Windows 8 was released late last week, and already this week French security firm VUPEN says it has broken Microsoft’s latest and greatest security features. The company claims it has developed a 0-day exploit for Windows 8 and IE10, by chaining multiple undisclosed flaws together.

The announcement came from VUPEN CEO Chaouki Bekrar on Twitter:

If you’ve never heard of VUPEN, that’s because it isn’t your typical security company. The firm finds exploits in popular software from major technology companies like Microsoft, Apple, and Google, only to sell the details to governments around the world and various other parties willing to write massive cheques.

That’s right; the exploits aren’t reported to the companies affected, but are instead sold so that: VUPEN customers can protect themselves (while their competitors are left vulnerable), they can be abused for spying purposes, and they can be used to create malware. This is why, if you read the tweet above again, you’ll note that this latest victory was only possible thanks to multiple already-existing 0-days that VUPEN found and did not disclose publicly. If it had, it would not be able to sell them, nor would it be able to hack Windows 8, as Microsoft would have already patched the flaws long ago.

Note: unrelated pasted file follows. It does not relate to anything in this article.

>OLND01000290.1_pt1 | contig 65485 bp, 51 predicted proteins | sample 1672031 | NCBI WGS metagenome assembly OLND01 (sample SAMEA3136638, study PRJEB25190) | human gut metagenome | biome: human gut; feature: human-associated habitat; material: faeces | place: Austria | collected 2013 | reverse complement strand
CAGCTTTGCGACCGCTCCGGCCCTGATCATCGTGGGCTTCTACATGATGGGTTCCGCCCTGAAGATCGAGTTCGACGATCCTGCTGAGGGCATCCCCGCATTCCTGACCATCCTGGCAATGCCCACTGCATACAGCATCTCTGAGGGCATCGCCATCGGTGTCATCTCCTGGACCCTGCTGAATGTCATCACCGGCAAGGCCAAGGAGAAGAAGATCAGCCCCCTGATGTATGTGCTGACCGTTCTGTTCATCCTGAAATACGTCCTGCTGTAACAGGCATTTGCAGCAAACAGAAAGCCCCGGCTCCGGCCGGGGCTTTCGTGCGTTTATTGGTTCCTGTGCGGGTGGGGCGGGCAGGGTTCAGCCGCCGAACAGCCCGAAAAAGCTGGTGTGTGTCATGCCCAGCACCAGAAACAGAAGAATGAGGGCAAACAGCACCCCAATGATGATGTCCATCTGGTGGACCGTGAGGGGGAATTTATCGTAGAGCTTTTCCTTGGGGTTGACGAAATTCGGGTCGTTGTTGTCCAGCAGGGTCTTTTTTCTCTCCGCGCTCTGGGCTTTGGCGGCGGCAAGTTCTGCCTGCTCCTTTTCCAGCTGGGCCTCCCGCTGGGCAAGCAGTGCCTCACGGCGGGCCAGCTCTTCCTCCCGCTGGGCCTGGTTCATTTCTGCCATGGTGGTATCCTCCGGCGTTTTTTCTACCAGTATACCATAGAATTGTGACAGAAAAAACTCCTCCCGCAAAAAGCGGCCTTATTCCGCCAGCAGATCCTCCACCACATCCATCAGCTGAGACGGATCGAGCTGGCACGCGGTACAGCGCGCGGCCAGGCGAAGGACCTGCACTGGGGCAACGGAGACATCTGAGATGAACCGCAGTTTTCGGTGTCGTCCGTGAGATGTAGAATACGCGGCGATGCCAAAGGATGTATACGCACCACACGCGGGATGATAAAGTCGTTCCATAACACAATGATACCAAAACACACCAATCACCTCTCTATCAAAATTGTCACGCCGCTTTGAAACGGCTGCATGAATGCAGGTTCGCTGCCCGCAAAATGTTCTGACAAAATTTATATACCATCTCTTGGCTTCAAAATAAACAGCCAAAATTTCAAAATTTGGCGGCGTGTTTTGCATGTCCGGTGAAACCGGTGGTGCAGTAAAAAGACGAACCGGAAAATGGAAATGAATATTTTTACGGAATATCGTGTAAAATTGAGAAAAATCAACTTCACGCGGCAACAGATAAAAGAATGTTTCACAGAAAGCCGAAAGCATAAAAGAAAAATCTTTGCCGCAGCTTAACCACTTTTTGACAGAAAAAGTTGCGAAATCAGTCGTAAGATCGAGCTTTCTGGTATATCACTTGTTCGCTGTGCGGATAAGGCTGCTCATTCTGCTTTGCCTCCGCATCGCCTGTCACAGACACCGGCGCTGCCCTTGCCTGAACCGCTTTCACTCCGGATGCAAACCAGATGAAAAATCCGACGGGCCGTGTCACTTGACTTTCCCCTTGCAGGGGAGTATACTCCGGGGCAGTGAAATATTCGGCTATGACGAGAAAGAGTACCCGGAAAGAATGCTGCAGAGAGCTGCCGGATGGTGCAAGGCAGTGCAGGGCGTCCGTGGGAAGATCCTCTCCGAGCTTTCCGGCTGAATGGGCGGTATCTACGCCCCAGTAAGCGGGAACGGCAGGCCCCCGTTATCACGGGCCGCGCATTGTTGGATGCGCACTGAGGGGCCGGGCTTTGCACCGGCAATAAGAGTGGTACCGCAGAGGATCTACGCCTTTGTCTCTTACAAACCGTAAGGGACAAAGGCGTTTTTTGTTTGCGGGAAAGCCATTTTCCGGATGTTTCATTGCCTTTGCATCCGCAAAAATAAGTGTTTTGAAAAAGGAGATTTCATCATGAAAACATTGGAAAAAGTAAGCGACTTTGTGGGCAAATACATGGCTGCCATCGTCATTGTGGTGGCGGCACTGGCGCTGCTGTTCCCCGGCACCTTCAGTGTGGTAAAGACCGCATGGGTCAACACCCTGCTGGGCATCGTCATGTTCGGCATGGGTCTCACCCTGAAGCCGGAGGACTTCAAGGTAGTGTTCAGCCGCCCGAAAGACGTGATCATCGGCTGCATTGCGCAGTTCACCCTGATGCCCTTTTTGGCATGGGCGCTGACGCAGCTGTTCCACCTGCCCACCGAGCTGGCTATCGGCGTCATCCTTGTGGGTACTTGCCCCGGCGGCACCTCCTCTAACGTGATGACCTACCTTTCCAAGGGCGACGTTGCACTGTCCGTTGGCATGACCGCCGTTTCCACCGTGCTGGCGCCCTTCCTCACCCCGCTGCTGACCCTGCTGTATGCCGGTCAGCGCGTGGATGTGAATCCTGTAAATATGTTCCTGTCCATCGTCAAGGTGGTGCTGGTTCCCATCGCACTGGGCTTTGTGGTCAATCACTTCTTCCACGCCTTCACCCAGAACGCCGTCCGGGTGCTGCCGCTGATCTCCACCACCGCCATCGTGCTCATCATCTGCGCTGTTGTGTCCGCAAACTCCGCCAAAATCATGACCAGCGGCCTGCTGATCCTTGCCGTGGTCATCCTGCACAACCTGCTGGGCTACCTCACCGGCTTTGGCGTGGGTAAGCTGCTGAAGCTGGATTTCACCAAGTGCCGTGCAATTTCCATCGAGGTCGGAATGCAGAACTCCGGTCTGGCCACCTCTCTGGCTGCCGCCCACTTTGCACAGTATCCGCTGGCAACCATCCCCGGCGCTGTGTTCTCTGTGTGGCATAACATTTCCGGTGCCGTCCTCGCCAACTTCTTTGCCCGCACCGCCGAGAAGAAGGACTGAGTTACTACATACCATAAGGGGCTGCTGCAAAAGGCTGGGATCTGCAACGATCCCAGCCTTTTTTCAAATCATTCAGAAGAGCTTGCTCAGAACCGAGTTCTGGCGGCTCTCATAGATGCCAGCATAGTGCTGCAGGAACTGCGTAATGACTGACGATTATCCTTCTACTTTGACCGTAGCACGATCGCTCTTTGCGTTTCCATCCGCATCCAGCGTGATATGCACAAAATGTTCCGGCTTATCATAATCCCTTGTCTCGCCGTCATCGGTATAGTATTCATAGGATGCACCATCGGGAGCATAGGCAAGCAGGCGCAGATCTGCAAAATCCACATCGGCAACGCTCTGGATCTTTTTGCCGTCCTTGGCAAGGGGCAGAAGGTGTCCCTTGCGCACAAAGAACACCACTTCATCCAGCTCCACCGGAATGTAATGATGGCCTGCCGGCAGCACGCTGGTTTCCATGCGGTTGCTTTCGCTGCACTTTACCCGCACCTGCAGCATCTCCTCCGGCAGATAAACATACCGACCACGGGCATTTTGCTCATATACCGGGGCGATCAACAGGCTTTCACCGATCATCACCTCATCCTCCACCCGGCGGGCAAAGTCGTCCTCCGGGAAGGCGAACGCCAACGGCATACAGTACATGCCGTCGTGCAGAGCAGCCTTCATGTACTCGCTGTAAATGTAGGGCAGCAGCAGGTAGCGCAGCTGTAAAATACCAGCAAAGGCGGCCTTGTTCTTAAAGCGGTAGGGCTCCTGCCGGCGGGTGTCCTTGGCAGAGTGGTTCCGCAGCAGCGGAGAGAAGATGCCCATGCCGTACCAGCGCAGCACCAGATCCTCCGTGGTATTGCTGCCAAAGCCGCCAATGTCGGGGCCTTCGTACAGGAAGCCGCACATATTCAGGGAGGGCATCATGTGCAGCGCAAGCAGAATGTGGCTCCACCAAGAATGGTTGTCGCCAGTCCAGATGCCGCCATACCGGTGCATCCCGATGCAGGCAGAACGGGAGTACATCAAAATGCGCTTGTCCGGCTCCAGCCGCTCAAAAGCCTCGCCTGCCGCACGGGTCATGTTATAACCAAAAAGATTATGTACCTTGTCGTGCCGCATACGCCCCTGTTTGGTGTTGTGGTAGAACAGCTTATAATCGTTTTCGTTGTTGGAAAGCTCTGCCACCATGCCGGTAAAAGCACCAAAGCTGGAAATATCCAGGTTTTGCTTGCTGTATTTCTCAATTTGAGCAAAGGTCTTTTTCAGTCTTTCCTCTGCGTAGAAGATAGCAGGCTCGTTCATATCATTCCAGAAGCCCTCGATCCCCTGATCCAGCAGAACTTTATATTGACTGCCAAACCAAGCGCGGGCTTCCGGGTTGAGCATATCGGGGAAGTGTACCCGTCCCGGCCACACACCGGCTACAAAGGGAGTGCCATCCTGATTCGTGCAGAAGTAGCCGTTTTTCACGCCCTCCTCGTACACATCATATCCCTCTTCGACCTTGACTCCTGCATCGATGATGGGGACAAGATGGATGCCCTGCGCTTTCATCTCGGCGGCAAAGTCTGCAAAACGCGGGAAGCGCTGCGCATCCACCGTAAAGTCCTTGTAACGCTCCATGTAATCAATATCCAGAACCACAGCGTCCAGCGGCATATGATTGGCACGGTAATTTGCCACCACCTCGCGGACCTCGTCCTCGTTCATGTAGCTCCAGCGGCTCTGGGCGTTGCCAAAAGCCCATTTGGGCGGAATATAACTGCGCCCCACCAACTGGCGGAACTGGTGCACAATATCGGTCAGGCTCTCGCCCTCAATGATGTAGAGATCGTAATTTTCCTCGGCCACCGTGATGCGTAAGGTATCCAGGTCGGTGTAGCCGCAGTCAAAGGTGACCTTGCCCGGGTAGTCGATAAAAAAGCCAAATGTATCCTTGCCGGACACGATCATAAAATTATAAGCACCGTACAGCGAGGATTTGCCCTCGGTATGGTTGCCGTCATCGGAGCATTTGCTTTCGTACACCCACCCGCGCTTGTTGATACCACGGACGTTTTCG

In fact, this particular set of exploits is already on sale:

Windows 8 builds on the security improvements made in Windows 7 and Windows Vista, but no software is perfect. Unfortunately, until Microsoft or someone else figures out how VUPEN did it, Windows 8 won’t be patched.

On the bright side, your typical hacker won’t be able to figure this one out either: Windows 8 raises the security bar even higher than before, and if it was easy, someone would have beaten VUPEN to it long ago. After all, many have had access to the final version of Windows 8 long before it was released last Friday.

We have contacted Microsoft about this finding. We will update this article if and when we hear back.

Update at 3:55PM EST: “We saw the tweet, but further details have not been shared with us,” a Microsoft spokesperson said in a statement. “We continue to encourage researcher to participate in Microsoft’s Coordinated Vulnerability Disclosure program to help ensure our customers’ protection.”

Image credit: Kriss Szkurlatowski